When told of Gingrich's remark, conference participant Adam Searing of the N.C. Health Access Coalition said that notion is "like saying the earth is flat. The majority of people without health insurance are low income. If you privatize Medicaid, you will be seeing the state making money on the poorest and sickest."

At the press briefing, Gingrich was asked about partisanship, "litigation reform" and privacy concerns related to his proposals for online health records. He was also asked whether he had an interest in any of the companies he'd cited as examples of "best practices" in his speech.

"No," Gingrich replied. "Some of them are members of the center [for Health Transformation] and some are not." (In other words, "Yes.")

The dominance of corporate voices at the forum was the subject of a protest by the N.C. Committee to Defend Health Care held on the steps of the McKimmon Center while conference participants lunched inside.

"Conservatives are touring the country putting on these shows which claim that America can't afford health coverage for everyone," said Dennis Lazof, a leader of the group, which had sought to get more consumer-oriented speakers on the program. "Funny how the rest of the industrialized world can afford to cover all their people for health care needs with spending about half per capita what we spend."

Lazof, whose group has been pushing for a Right to Health Care bill in North Carolina, said forum organizers had "intentionally avoided" important questions about access to care and had made the event unaffordable to most citizens. (The registration fee was $175).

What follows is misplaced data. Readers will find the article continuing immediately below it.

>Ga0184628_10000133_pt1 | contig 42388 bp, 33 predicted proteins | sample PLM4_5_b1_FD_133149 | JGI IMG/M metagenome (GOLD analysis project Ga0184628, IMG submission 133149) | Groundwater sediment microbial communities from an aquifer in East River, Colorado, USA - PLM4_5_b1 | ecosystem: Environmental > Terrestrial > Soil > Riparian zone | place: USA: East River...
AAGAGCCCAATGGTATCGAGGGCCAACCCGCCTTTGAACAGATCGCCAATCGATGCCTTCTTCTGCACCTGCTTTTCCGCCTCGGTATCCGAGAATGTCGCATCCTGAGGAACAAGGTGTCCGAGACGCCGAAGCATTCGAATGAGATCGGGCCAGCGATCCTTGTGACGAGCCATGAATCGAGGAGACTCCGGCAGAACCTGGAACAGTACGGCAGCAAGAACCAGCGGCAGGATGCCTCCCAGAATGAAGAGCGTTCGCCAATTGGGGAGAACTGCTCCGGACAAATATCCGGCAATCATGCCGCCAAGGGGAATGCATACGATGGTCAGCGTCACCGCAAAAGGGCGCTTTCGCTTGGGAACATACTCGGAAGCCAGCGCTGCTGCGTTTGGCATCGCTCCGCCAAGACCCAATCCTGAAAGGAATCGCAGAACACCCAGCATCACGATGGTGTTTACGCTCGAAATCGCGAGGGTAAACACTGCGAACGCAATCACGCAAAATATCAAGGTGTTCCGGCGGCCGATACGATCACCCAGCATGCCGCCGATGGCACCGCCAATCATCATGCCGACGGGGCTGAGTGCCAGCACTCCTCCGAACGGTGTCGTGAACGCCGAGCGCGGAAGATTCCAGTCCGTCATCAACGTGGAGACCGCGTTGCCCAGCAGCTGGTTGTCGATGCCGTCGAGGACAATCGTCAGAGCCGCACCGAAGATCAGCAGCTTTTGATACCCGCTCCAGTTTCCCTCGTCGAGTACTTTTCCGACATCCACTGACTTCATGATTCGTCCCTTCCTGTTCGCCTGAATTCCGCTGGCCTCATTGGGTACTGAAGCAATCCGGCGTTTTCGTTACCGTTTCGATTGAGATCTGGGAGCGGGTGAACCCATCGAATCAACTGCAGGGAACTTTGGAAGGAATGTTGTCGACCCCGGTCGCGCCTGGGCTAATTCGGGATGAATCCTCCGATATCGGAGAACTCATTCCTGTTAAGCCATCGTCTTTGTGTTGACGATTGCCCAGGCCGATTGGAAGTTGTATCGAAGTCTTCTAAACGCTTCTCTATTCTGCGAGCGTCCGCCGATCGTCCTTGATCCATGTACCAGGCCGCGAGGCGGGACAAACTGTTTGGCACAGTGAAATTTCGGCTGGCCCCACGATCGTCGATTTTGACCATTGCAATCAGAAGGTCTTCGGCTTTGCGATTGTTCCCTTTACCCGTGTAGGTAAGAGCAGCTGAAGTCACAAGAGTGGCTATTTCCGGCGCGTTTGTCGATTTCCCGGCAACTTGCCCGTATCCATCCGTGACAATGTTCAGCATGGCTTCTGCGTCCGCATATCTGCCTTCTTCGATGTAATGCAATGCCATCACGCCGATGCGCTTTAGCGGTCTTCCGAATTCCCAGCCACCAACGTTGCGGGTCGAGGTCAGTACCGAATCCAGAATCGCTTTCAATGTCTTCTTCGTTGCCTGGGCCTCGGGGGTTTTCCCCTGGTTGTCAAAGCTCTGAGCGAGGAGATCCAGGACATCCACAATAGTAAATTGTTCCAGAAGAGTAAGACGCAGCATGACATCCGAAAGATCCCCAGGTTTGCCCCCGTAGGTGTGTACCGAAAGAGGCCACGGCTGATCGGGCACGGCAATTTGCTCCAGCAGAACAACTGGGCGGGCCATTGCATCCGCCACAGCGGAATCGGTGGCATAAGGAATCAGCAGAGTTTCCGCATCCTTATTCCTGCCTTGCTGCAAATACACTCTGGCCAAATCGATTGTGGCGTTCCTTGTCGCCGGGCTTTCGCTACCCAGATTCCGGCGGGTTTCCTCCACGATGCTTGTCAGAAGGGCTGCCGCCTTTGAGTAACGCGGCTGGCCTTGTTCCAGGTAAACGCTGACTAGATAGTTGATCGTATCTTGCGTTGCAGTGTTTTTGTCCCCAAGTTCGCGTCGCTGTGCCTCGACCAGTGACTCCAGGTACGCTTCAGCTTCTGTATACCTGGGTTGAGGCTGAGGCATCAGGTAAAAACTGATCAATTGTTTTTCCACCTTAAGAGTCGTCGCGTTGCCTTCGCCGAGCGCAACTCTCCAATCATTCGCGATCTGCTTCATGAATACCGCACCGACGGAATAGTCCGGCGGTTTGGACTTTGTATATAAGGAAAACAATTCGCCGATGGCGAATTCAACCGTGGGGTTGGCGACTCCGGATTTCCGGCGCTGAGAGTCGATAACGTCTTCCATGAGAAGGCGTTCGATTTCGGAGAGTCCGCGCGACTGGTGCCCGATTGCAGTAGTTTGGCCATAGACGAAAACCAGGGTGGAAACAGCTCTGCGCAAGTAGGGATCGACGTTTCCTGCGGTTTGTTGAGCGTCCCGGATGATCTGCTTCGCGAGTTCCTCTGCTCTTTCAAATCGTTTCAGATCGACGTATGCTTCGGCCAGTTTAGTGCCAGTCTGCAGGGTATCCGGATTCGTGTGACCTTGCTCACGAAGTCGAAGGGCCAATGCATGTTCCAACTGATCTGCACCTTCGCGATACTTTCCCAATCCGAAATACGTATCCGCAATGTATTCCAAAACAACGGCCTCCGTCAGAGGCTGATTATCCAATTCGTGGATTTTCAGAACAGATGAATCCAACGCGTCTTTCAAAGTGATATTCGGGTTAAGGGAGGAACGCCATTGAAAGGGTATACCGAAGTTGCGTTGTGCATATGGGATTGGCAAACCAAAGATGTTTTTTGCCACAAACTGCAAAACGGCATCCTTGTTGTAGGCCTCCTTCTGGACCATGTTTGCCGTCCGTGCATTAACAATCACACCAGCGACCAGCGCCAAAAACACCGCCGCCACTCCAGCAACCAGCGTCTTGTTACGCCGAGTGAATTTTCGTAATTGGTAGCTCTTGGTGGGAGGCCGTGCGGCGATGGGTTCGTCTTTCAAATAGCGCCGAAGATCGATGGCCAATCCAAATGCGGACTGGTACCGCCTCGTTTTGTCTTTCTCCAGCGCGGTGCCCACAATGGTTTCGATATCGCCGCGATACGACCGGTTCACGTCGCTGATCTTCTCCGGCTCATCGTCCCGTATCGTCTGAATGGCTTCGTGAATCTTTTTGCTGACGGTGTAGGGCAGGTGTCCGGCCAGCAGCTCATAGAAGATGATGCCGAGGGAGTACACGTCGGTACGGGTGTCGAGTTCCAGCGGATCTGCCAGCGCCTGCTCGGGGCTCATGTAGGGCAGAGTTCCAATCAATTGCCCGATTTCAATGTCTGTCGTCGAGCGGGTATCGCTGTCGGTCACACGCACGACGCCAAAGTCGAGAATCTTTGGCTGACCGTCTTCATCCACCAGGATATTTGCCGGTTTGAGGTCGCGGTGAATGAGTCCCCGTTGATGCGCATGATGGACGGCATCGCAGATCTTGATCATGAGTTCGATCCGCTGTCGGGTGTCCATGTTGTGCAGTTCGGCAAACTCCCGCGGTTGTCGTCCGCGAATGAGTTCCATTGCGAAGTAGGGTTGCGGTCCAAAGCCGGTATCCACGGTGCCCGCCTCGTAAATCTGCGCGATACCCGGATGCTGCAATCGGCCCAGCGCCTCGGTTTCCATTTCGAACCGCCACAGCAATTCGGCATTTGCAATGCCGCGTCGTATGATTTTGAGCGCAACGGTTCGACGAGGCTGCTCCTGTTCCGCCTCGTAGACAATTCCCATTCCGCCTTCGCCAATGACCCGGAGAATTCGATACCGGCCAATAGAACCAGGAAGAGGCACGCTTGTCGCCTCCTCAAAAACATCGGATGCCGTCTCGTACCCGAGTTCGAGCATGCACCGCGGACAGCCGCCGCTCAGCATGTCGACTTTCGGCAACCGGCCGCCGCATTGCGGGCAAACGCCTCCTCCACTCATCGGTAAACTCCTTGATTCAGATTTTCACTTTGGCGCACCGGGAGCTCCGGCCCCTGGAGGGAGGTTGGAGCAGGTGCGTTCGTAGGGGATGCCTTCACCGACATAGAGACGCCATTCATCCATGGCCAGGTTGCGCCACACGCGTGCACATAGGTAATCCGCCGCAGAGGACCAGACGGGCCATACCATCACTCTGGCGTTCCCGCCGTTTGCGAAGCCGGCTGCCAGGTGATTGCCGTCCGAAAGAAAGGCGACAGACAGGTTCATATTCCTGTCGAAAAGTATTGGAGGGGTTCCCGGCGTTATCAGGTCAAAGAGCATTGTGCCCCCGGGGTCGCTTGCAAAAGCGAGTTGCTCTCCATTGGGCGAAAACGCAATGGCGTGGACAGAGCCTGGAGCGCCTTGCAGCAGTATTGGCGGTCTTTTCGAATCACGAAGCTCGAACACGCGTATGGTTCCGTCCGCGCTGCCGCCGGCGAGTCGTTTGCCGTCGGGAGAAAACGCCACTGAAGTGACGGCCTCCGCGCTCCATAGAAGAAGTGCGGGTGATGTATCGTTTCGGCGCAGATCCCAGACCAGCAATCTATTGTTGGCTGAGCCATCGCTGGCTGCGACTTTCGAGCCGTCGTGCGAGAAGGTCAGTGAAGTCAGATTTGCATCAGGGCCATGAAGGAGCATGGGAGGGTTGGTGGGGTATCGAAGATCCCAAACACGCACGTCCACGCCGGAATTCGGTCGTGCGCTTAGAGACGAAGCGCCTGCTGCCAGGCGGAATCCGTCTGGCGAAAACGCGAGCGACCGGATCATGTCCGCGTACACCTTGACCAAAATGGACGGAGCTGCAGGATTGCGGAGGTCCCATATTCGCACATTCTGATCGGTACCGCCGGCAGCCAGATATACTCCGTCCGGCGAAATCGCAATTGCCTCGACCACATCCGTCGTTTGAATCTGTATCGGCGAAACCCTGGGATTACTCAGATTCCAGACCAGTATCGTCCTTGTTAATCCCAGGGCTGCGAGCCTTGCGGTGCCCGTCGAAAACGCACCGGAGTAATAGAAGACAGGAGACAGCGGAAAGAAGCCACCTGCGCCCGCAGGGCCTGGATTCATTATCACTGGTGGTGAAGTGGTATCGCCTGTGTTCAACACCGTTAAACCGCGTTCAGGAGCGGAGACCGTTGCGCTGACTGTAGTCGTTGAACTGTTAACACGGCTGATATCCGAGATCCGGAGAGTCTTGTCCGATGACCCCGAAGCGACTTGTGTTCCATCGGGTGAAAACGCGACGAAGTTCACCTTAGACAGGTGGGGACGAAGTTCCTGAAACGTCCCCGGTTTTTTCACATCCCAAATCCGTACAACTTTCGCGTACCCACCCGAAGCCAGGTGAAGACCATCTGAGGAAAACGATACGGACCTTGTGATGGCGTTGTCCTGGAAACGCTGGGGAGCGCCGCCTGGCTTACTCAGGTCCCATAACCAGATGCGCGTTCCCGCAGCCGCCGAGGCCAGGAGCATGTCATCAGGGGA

Forum leaders insisted they had no agenda beyond sparking broad debate. "Healthcare is an issue where good ideas meet unfriendly political realities," said Roland Stephens, an associate professor of political science at N.C. State who helped plan this year's forum. "Our aspiration was to get providers, businesses and advocates in the same room hearing each other's ideas in an atmosphere that promotes change."

But Insko--who spoke at the protest--said that despite the late addition of some consumer-friendly panelists, the forum "missed the mark" in doing so.

She urged citizens to get involved in the town hall-style meetings that will be held as a follow-up to the conference.

For details on those, go to the Emerging Issues Web site at www.emergingissues.org.